By analysing the helium isotopes in apatite crystals, which are found in virtually all rocks, geochemists can establish not only the age of the crystals but also their thermal history – or thermochronology.  Radiogenic helium is produced in apatite grains when uranium and thorium isotopes decay, and what makes it so useful in geology is that this helium is only retained in the apatite crystal once the rock is below about 80 degrees centigrade. Analysis of the helium isotopes thus provides a very accurate record of when the rocks cooled and how long it took for them to cool.

This information allows geologists to determine when and at what rate erosion has brought rocks to the surface from deeper down in the Earth’s crust. This is possible because the temperature in the Earth increases systematically with depth and so a rock cools steadily as it moves up to the surface. The power of the (U–Th)/He thermochronometry technique to measure large amounts of erosion (several km) over tens to hundreds of millions of years is that it complements beautifully the shorter time scale and smaller spatial scale tool provided by cosmogenic isotope analysis.

When used in concert, these two techniques can be used to explain processes which took place in the relatively recent past – i.e. hundreds of thousands of years ago – as well as tens of millions of years ago.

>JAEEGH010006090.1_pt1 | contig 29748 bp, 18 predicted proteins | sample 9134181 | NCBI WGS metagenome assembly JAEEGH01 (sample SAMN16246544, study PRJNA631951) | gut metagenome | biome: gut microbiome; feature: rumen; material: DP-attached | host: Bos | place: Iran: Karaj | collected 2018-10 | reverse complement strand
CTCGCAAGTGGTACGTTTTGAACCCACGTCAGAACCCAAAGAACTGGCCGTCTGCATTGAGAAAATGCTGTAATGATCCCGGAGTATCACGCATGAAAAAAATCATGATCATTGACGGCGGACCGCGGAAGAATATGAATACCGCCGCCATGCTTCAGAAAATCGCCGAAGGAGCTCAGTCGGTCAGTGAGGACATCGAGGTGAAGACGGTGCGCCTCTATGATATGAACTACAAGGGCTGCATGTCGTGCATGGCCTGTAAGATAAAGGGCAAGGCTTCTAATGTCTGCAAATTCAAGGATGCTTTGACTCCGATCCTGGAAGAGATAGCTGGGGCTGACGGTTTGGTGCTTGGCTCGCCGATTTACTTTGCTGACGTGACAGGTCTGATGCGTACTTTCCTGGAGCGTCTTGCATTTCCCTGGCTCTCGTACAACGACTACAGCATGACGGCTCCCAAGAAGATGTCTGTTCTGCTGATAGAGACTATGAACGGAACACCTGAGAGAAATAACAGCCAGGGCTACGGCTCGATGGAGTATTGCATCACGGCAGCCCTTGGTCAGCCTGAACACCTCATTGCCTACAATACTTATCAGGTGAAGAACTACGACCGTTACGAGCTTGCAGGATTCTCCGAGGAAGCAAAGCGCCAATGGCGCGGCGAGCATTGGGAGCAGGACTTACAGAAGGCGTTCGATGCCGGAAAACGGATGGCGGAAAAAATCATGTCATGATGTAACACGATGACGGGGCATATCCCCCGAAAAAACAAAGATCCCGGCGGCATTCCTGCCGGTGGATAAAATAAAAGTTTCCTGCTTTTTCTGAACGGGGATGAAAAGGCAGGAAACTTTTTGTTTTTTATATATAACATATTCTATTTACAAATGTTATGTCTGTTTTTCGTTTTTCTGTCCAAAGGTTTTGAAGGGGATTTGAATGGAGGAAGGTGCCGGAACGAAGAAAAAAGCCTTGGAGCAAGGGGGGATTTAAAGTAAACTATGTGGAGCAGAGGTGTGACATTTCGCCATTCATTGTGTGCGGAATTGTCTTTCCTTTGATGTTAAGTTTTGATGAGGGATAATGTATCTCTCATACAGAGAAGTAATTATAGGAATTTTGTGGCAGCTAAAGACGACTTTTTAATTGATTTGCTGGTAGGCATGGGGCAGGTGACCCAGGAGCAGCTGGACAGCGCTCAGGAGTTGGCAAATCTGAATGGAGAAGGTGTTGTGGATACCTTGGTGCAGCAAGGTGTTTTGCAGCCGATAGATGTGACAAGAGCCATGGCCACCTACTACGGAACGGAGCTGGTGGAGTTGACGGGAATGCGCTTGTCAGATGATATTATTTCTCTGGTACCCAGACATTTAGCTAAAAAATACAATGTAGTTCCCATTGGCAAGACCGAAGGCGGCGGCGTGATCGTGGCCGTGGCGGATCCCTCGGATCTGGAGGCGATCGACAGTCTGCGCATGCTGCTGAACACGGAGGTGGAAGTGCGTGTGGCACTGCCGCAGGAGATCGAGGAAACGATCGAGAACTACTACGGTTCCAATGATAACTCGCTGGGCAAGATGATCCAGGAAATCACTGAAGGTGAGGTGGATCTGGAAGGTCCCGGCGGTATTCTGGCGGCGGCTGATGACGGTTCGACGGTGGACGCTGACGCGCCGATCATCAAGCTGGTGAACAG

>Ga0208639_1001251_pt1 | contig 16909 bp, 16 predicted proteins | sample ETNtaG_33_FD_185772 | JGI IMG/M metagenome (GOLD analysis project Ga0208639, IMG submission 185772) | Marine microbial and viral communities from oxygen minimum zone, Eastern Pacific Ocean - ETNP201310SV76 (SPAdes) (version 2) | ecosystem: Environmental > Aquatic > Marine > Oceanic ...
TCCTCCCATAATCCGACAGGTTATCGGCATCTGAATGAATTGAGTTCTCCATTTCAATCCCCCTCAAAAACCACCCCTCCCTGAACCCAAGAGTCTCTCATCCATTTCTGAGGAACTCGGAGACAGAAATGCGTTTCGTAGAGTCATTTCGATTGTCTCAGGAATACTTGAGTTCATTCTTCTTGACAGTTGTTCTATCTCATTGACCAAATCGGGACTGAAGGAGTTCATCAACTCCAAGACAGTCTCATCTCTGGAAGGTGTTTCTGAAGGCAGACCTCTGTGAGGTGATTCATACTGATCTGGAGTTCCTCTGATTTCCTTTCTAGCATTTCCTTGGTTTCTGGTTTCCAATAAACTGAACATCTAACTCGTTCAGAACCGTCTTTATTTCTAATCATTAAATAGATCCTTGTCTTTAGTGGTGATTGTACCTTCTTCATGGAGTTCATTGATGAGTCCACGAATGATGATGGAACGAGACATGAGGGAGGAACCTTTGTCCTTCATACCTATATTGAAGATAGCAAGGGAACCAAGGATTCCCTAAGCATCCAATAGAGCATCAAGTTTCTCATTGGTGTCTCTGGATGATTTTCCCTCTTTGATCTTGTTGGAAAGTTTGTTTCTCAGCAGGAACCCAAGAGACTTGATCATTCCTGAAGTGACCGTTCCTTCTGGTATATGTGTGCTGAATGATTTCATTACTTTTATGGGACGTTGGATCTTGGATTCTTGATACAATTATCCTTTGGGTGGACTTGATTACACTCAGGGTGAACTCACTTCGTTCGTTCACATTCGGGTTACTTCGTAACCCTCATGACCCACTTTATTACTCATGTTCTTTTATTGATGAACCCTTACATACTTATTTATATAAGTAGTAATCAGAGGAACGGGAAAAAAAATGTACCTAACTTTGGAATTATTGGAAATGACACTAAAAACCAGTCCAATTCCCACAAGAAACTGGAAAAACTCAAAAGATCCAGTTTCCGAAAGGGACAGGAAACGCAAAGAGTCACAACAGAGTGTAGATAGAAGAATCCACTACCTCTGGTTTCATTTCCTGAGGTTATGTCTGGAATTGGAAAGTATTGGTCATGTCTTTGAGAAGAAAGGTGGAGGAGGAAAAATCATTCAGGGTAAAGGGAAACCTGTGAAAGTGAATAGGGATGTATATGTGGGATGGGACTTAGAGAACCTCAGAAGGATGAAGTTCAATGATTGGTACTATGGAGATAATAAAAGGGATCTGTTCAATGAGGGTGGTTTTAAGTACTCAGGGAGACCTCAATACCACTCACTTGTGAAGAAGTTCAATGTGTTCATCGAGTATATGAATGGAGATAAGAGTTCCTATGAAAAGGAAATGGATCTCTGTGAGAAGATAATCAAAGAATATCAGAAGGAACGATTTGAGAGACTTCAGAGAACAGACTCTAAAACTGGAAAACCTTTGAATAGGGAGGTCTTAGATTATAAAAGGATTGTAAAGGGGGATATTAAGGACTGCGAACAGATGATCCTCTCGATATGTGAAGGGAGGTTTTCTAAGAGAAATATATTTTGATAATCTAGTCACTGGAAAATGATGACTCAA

Rod Brown, now Professor of Earth Sciences at the University of Glasgow, was one of the scientists at that small gathering who realised the new technique could revolutionise our understanding of landscape evolution, his specialist subject.At that time, Brown was working at La Trobe University in Melbourne, Australia, using a thermochronology method called fission track analysis – looking at the “damage trails” in crystals for evidence of fission decay, in order to date rocks, very precisely, and measure erosion over very long time scales.

When Brown first came across the new cosmogenic technique in 1990, he immediately realised the impact it could have when combined with fission-track thermochronology, and even more so if it could be combined with the new (U–Th)/He technique, but it took several more years before he could put his ideas in action. 

In 2003, while still a lecturer in Melbourne, Brown learned that a new accelerator mass spectrometer (AMS) had been installed at a facility in Scotland for the primary use of geoscientists in the UK. (An AMS is essential for measuring the very small amounts of cosmogenic isotopes within minerals, but these very expensive machines are normally the preserve of nuclear physics research groups.) The following year, Brown successfully applied for a position in the School of Geographical and Earth Sciences in Glasgow, excited by the prospects of using the new AMS and the unique array of other dating techniques, including the new (U–Th)/He method, to pursue his research.